In eight dense chapters–the book is invigorating, but difficult–the authors treat both the mechanics of everyday narrative and the role that collaborative narrative plays in our lives. This book will be of particular value to postmodern therapists, for it validates many of their insights while suggesting that the construction of meaning is a communal as well as an individual activity–one that in the end serves moral ends and not simply therapeutic ones.

Helping Children Cope with Disasters and Terrorism

Edited by Annette M. La Greca, Wendy K. Silverman, et al.

American Psychological Association. 423 pp. ISBN 1-557-98914-1

Annette La Greca and her collaborators have put between two covers almost everything we know about treating children and adolescents who have been exposed to disasters. The result is a book that may well be consulted for years to come, but is unlikely to be read from start to finish. The book devotes far more space to disasters such as floods, earthquakes, and toxic waste spills than to more recent front-page tragedies, such as the shootings at Columbine High School or the terrorist attacks of September 11, 2001. This may disappoint readers looking for strategies on how to deal with client problems brought on by these media-magnified catastrophes, but others will be glad for the breadth of information on treating children in the wake of potentially traumatizing events.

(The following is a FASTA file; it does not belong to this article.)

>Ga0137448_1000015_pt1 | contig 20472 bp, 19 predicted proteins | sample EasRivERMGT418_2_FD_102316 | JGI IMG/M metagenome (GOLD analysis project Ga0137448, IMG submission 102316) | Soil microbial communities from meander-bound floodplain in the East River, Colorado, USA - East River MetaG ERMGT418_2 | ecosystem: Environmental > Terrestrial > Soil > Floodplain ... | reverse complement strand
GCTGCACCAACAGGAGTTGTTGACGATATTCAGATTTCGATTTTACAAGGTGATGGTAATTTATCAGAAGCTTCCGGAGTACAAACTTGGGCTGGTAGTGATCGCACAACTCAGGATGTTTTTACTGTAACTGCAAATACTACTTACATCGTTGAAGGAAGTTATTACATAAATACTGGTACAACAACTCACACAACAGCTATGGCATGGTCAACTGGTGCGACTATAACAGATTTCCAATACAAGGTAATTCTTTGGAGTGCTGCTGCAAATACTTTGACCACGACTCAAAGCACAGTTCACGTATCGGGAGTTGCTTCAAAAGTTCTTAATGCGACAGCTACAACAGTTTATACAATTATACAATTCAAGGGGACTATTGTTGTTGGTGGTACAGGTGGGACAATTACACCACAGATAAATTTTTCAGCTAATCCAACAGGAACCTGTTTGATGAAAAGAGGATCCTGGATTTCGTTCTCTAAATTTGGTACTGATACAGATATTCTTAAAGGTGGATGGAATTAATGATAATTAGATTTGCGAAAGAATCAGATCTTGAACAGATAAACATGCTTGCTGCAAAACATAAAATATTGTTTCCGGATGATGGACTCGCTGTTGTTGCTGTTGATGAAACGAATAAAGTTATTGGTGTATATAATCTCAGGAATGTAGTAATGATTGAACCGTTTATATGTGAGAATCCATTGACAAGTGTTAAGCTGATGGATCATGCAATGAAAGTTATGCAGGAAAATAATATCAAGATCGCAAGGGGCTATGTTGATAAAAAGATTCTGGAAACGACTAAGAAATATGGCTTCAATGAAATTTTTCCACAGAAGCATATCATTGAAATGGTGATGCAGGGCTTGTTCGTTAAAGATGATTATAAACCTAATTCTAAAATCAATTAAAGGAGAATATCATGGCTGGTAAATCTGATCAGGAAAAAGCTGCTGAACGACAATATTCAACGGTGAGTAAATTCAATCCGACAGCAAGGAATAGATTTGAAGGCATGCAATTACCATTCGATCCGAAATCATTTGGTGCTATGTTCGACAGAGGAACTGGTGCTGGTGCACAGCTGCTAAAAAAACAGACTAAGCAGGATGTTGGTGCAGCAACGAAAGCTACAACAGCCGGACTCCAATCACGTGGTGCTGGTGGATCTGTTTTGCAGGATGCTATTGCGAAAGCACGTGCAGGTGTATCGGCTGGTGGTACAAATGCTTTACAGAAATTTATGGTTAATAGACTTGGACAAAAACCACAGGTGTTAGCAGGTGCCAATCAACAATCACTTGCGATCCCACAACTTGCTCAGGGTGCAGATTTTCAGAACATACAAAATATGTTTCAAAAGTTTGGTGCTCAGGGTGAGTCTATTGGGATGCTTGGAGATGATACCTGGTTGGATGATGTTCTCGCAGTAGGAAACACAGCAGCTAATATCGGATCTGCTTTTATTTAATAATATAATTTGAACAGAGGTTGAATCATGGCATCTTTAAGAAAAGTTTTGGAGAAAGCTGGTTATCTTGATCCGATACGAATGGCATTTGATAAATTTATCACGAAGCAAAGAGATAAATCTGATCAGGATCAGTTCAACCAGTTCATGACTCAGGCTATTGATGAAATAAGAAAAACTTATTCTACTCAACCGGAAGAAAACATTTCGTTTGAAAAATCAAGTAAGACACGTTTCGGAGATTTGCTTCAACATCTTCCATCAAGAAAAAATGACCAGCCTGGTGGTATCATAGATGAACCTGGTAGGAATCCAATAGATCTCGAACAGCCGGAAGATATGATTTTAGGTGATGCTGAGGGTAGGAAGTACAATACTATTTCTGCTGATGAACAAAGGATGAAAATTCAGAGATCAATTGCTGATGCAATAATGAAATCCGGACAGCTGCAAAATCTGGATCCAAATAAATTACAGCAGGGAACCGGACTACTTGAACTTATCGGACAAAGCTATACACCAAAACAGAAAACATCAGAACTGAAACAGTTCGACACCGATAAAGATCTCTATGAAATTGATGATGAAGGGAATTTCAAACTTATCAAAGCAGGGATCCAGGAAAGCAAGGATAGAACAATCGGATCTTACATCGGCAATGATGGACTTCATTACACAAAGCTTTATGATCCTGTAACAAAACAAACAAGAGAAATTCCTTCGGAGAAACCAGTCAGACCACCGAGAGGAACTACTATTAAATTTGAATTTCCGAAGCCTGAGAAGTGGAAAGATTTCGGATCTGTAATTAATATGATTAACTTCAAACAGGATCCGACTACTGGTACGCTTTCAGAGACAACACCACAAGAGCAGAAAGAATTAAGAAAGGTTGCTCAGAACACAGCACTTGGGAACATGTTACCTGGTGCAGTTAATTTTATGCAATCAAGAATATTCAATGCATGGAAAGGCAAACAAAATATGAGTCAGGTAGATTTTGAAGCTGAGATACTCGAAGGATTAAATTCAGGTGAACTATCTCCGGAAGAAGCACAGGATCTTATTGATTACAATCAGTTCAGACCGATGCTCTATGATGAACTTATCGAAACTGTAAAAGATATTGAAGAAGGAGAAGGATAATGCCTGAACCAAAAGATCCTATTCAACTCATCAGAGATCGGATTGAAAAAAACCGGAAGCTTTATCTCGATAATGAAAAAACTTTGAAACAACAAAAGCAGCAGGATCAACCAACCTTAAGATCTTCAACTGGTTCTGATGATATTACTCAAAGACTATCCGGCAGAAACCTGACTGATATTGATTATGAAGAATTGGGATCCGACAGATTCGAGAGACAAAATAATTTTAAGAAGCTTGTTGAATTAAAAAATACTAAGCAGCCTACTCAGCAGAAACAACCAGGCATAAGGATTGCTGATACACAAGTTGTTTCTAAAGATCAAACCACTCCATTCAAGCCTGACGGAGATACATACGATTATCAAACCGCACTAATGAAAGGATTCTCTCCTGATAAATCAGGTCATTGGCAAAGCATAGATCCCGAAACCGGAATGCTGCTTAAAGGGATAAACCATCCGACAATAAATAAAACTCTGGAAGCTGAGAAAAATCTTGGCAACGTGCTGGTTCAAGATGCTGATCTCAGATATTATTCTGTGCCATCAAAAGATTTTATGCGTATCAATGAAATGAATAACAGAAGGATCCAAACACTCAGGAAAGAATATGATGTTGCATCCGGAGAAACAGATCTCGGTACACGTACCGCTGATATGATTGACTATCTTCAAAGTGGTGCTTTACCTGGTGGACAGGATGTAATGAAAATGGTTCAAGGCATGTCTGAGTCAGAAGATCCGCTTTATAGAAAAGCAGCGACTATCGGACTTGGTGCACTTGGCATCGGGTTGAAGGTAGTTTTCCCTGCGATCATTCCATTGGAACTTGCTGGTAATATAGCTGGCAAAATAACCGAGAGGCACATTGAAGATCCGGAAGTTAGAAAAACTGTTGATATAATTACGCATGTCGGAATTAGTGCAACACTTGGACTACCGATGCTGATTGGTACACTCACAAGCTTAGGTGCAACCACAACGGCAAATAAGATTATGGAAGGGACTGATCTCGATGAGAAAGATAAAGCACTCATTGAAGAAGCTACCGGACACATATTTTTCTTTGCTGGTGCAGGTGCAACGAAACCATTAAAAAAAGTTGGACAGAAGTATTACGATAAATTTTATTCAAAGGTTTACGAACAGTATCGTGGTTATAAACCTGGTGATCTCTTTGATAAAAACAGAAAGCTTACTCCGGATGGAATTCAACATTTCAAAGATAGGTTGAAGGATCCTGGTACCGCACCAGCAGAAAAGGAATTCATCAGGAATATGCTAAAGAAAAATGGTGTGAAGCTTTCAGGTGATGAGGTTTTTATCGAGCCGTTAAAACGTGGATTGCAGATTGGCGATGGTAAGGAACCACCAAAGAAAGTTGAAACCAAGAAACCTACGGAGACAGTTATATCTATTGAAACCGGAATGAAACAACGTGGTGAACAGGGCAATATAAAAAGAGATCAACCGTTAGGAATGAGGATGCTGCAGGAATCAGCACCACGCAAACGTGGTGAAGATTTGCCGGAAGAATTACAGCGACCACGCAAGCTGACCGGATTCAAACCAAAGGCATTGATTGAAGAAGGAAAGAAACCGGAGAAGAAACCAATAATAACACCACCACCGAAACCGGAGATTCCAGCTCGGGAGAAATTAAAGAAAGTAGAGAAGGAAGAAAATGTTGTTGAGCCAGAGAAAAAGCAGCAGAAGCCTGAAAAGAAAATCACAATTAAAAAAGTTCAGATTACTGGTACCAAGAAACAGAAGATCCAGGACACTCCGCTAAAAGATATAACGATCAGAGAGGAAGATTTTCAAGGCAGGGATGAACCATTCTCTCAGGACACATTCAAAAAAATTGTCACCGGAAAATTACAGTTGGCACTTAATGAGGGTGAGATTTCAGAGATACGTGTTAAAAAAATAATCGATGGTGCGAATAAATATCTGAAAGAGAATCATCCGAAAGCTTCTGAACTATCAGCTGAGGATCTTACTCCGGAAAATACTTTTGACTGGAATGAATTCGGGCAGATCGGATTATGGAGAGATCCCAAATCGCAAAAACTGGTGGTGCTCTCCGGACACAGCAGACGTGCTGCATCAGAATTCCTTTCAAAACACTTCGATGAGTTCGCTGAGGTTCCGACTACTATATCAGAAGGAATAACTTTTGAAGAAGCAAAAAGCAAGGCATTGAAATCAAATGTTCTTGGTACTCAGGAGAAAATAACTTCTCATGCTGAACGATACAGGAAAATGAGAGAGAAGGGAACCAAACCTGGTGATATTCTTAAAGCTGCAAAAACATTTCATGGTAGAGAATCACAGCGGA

The book is a valuable resource to clinicians, with 12 chapters on specific disasters sandwiched between four chapters on key issues and concepts, and a recommendations-oriented conclusion. One drawback, however, is that the authors don’t distill the clinical wisdom that arises from these pages. That’s a significant shortcoming, because even devoted clinicians, faced with 400 pages of uninviting prose, might be inclined to skip the chapters that don’t seem immediately relevant. Thus, those who are unlikely to treat flood victims might never learn about the culturally sensitive screening protocols developed in South Dakota after the 1993 floods, when psychologists were treating a population that included Anglos, Native Americans, and Latinos.

To their credit, the authors have the cautiousness common to good researchers. The scholarship here is impeccable. Unfortunately for readers attempting to absorb the entire book, a great deal of time is spent crossing T’s, dotting I’s, and establishing conclusively what, in some instances, was taken for granted to begin with. The editors conclude by telling us that “the field needs to move beyond asking what factors predict outcomes and begin to ask why certain variables are important and by what process certain variables influence children’s reactions.” They might have followed their own advice.